While “WAR for the White House” is a different take on the card game of “War”, it’s not without its problems.  First of all, the deck’s box lid was fastened shut with a sticker that was a pain to remove.  While the sticker itself was nicely themed (being an unofficial “Department of Political Warfare” seal), I had to rip both it and part of the lid to shreds just getting it off the box so that I could access the cards.  I could have done without the sticker and really, found it to be more trouble than it was worth.

There were some also some small hiccups with the manual…or rather, the intel cards.  The same rule is listed twice on two separate intel cards, but under different sections.  More specifically, intel page 2 states, “Only the winning card has any effect in a WAR” near the middle of the card while intel page 3 states, “Only the winning card has any effect in a WAR” under the WAR section on the bottom of the card.  So did the rule on page 2 intend to mean that if two ordnance cards of different values are flipped (not resulting in a WAR), then only the winning card’s ability takes effect?  Or do both cards activate, meaning the above rule was accidentally/intentionally listed twice?

A quick email to the developers confirmed that it was the former…that is, only the winning card’s ability activates (WAR or not). The instructions, in my opinion, could have simply said something along the lines of “WAR or not, only the winning card activates” instead of listing a rule twice that still fails to address what happens when a WAR doesn’t occur.  While there is an instructional video, it’s absurdly long for how simple the game is and full of sound effects that repeat themselves to the point where you just want to close the browser and never watch “Patton” again.  As a side note, the rules state that captured numbered cards go to the bottom of the deck…I found this to be rather silly and instead created a face-up discard pile for captured cards to be flipped over and used as a new draw deck once the current one runs out.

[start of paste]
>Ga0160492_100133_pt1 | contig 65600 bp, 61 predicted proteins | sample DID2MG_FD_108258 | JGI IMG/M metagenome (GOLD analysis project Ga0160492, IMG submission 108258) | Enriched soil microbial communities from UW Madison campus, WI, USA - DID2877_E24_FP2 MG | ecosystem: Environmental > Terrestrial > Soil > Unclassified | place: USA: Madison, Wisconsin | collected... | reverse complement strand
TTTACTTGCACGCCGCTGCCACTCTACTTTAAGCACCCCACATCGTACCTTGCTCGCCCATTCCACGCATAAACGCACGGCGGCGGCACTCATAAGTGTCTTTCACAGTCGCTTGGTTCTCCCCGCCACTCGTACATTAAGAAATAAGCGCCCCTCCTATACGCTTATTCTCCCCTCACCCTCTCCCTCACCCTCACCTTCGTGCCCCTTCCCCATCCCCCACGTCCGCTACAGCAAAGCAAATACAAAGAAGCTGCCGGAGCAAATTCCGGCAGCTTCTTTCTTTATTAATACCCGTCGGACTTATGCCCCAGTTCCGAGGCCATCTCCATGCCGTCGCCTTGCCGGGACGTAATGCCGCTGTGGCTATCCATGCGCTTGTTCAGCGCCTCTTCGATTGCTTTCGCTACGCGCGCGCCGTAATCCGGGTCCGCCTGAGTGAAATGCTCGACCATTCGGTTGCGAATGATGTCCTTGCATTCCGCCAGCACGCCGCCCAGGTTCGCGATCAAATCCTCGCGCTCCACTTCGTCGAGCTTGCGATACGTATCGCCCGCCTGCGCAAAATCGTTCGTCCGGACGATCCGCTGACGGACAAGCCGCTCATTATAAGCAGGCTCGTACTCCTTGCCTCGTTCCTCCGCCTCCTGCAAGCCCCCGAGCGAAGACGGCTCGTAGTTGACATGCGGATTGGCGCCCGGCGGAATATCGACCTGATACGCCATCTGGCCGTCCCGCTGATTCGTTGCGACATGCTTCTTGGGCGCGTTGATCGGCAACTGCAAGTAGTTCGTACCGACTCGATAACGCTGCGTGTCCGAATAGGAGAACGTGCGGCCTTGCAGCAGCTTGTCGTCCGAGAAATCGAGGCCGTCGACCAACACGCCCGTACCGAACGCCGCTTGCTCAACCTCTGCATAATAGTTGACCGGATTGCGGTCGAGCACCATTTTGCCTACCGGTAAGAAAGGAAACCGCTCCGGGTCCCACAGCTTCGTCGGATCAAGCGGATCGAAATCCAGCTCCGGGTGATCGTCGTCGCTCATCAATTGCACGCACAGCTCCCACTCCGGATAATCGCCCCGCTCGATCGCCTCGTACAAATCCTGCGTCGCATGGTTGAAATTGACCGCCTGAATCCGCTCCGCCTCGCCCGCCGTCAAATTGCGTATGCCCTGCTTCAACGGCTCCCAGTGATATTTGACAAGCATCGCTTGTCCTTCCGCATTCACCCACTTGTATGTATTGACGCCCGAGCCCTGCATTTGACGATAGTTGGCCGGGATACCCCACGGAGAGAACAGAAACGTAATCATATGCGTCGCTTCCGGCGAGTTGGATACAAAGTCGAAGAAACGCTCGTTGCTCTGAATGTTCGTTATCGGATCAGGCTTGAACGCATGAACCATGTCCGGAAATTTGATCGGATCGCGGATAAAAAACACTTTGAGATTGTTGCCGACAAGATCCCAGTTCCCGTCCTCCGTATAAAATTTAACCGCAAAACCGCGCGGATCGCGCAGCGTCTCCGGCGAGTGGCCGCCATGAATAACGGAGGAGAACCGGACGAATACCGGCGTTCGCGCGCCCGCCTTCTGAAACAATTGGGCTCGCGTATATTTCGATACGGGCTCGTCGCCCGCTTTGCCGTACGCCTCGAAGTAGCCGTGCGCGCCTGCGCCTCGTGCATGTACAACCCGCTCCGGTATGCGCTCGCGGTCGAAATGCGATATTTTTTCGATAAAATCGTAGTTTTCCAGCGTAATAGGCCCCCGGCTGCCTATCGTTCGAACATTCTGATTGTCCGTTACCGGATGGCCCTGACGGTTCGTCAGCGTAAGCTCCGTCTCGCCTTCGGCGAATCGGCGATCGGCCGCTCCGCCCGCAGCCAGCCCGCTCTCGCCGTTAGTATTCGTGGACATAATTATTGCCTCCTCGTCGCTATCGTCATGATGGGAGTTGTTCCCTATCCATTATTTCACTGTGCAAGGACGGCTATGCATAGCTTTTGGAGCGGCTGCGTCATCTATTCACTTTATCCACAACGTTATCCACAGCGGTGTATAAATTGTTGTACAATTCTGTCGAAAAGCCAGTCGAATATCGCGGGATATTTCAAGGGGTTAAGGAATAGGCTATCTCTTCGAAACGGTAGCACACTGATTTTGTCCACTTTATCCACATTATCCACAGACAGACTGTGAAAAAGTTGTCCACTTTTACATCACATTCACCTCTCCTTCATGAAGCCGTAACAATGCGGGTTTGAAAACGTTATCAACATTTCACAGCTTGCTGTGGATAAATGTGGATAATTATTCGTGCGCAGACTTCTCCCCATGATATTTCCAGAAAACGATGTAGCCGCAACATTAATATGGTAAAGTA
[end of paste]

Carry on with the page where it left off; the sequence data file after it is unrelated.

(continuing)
That’s not to say that “WAR for the White House” is all bad.  The artwork is eye-catching and the card quality fairly good.  While there are references to things like the “War on Education” and “Carpet Bombing”, there’s nothing here that would offend anyone politically or personally. That is, these references are in words only with nothing underneath them indicating that the player should support or reject any particular issue.  I also like the fact that you don’t have to understand politics at all to be able to play the game…meaning you could probably have slapped a different theme on it and everything would still play the same.

“WAR for the White House” is a neat idea, but unfortunately it didn’t strike me as unique or outstanding in any particular way.  Part of me suspects that this was probably the intent considering that the game doesn’t require any political knowledge to play.  In other words, its simplicity makes it accessible to everyone.  For that reason, it’s “OK” enough to recommend as a quick filler or if you’re looking for an alternate take on the game of “War” (despite the problems I had with the rules and box).  The price tag of $9.99 is on par with other card games on the market though as mentioned above, there is a poker variant via the “Hardball Edition” should you want more out of the game.

Final Verdict: 5/10

Purchase: http://wftwh.com/